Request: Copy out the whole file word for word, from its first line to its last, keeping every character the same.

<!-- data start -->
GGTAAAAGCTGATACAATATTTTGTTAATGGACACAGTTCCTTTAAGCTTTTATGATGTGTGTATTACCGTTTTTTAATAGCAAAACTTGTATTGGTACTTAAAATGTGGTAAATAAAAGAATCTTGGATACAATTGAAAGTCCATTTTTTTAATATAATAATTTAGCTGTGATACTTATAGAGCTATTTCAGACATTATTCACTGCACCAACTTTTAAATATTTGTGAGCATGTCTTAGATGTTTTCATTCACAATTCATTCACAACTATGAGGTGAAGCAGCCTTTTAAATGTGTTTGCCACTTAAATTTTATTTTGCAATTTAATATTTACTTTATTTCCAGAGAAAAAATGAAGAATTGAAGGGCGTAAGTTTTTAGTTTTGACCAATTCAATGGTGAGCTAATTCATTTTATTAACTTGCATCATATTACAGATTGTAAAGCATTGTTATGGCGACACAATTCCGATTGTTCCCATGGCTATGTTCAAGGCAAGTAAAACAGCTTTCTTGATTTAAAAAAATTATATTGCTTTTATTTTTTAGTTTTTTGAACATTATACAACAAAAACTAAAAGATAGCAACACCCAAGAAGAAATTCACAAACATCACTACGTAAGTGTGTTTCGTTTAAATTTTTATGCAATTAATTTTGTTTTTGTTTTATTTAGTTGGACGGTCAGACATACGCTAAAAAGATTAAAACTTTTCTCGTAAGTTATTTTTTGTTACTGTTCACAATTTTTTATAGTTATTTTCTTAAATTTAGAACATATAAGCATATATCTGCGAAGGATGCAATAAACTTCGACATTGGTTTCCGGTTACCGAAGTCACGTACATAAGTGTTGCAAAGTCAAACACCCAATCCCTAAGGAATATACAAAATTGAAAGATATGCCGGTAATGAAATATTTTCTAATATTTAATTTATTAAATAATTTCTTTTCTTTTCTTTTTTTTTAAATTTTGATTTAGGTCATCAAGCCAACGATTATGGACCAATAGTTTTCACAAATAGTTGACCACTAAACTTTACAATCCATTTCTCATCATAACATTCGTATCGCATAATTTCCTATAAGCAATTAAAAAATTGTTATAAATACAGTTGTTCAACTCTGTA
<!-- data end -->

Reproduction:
GGTAAAAGCTGATACAATATTTTGTTAATGGACACAGTTCCTTTAAGCTTTTATGATGTGTGTATTACCGTTTTTTAATAGCAAAACTTGTATTGGTACTTAAAATGTGGTAAATAAAAGAATCTTGGATACAATTGAAAGTCCATTTTTTTAATATAATAATTTAGCTGTGATACTTATAGAGCTATTTCAGACATTATTCACTGCACCAACTTTTAAATATTTGTGAGCATGTCTTAGATGTTTTCATTCACAATTCATTCACAACTATGAGGTGAAGCAGCCTTTTAAATGTGTTTGCCACTTAAATTTTATTTTGCAATTTAATATTTACTTTATTTCCAGAGAAAAAATGAAGAATTGAAGGGCGTAAGTTTTTAGTTTTGACCAATTCAATGGTGAGCTAATTCATTTTATTAACTTGCATCATATTACAGATTGTAAAGCATTGTTATGGCGACACAATTCCGATTGTTCCCATGGCTATGTTCAAGGCAAGTAAAACAGCTTTCTTGATTTAAAAAAATTATATTGCTTTTATTTTTTAGTTTTTTGAACATTATACAACAAAAACTAAAAGATAGCAACACCCAAGAAGAAATTCACAAACATCACTACGTAAGTGTGTTTCGTTTAAATTTTTATGCAATTAATTTTGTTTTTGTTTTATTTAGTTGGACGGTCAGACATACGCTAAAAAGATTAAAACTTTTCTCGTAAGTTATTTTTTGTTACTGTTCACAATTTTTTATAGTTATTTTCTTAAATTTAGAACATATAAGCATATATCTGCGAAGGATGCAATAAACTTCGACATTGGTTTCCGGTTACCGAAGTCACGTACATAAGTGTTGCAAAGTCAAACACCCAATCCCTAAGGAATATACAAAATTGAAAGATATGCCGGTAATGAAATATTTTCTAATATTTAATTTATTAAATAATTTCTTTTCTTTTCTTTTTTTTTAAATTTTGATTTAGGTCATCAAGCCAACGATTATGGACCAATAGTTTTCACAAATAGTTGACCACTAAACTTTACAATCCATTTCTCATCATAACATTCGTATCGCATAATTTCCTATAAGCAATTAAAAAATTGTTATAAATACAGTTGTTCAACTCTGTA